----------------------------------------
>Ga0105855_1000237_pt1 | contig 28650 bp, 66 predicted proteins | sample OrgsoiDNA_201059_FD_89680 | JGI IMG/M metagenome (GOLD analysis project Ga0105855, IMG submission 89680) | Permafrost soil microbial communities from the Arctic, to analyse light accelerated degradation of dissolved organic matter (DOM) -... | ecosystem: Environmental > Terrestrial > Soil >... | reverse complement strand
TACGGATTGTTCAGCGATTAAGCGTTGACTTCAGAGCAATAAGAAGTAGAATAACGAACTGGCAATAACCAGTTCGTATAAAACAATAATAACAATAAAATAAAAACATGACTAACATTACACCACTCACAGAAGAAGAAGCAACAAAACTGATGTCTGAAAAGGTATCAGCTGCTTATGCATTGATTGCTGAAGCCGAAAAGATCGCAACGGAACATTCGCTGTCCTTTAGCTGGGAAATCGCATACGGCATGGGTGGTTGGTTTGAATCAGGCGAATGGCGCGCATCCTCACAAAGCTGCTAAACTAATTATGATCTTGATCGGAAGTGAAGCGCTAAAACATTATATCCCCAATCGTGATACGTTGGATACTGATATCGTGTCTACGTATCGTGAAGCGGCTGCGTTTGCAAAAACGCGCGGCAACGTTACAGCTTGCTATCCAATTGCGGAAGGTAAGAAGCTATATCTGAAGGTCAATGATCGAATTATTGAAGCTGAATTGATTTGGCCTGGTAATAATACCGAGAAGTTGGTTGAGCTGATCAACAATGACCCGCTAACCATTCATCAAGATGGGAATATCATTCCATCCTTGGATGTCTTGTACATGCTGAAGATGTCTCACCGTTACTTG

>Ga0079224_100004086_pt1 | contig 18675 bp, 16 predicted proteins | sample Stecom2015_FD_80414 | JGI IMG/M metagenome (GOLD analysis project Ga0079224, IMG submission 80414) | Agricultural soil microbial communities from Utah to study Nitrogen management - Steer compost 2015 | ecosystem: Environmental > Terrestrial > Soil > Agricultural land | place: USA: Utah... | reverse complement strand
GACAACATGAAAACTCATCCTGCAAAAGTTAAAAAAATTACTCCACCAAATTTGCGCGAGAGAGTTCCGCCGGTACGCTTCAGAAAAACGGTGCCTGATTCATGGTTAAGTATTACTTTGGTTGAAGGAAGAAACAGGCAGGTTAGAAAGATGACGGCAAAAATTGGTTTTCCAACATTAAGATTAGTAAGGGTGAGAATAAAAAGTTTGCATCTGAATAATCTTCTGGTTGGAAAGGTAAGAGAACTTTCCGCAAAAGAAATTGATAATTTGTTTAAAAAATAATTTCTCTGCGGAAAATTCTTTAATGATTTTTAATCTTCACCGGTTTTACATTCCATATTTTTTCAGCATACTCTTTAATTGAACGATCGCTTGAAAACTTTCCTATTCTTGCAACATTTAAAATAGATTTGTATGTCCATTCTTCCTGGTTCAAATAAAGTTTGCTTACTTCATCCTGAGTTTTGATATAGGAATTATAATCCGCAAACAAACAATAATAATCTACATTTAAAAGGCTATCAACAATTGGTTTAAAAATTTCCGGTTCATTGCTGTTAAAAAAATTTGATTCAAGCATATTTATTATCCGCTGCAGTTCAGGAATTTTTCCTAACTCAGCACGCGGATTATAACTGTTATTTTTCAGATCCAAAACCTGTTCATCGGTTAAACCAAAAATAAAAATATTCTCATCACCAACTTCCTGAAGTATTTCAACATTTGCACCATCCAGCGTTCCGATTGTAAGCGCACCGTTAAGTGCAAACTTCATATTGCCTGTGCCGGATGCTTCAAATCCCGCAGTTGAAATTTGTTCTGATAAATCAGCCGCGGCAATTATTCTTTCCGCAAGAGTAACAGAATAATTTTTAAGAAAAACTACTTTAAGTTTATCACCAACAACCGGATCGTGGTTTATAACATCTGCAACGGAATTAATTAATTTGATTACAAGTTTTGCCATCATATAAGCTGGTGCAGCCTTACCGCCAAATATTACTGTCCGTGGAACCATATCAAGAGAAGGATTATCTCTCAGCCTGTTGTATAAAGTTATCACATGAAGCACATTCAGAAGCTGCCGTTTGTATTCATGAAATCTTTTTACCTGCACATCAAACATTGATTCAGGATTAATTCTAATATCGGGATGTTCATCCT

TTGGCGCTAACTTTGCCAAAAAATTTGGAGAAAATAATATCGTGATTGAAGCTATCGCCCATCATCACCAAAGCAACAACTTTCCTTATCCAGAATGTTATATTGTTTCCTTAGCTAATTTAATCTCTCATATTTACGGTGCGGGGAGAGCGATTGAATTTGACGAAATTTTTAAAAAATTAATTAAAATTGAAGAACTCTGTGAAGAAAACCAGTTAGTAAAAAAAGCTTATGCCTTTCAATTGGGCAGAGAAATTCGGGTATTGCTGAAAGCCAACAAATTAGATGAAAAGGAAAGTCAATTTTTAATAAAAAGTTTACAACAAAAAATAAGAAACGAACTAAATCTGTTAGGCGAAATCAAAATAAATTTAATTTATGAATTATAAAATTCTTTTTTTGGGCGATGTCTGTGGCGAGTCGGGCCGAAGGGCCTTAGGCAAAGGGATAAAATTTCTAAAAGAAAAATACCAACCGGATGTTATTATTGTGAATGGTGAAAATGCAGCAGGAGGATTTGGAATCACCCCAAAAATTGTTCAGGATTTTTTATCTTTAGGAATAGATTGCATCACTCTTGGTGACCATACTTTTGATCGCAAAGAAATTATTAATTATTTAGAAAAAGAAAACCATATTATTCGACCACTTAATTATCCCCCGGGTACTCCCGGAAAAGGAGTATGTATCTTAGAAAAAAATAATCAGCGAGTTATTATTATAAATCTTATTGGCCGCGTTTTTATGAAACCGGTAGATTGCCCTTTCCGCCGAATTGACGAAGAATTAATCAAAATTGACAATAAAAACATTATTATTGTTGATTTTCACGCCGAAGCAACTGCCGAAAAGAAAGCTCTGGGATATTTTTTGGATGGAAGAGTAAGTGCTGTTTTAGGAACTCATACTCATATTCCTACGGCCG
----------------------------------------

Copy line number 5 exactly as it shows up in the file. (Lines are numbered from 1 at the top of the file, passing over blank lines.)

TTGGCGCTAACTTTGCCAAAAAATTTGGAGAAAATAATATCGTGATTGAAGCTATCGCCCATCATCACCAAAGCAACAACTTTCCTTATCCAGAATGTTATATTGTTTCCTTAGCTAATTTAATCTCTCATATTTACGGTGCGGGGAGAGCGATTGAATTTGACGAAATTTTTAAAAAATTAATTAAAATTGAAGAACTCTGTGAAGAAAACCAGTTAGTAAAAAAAGCTTATGCCTTTCAATTGGGCAGAGAAATTCGGGTATTGCTGAAAGCCAACAAATTAGATGAAAAGGAAAGTCAATTTTTAATAAAAAGTTTACAACAAAAAATAAGAAACGAACTAAATCTGTTAGGCGAAATCAAAATAAATTTAATTTATGAATTATAAAATTCTTTTTTTGGGCGATGTCTGTGGCGAGTCGGGCCGAAGGGCCTTAGGCAAAGGGATAAAATTTCTAAAAGAAAAATACCAACCGGATGTTATTATTGTGAATGGTGAAAATGCAGCAGGAGGATTTGGAATCACCCCAAAAATTGTTCAGGATTTTTTATCTTTAGGAATAGATTGCATCACTCTTGGTGACCATACTTTTGATCGCAAAGAAATTATTAATTATTTAGAAAAAGAAAACCATATTATTCGACCACTTAATTATCCCCCGGGTACTCCCGGAAAAGGAGTATGTATCTTAGAAAAAAATAATCAGCGAGTTATTATTATAAATCTTATTGGCCGCGTTTTTATGAAACCGGTAGATTGCCCTTTCCGCCGAATTGACGAAGAATTAATCAAAATTGACAATAAAAACATTATTATTGTTGATTTTCACGCCGAAGCAACTGCCGAAAAGAAAGCTCTGGGATATTTTTTGGATGGAAGAGTAAGTGCTGTTTTAGGAACTCATACTCATATTCCTACGGCCG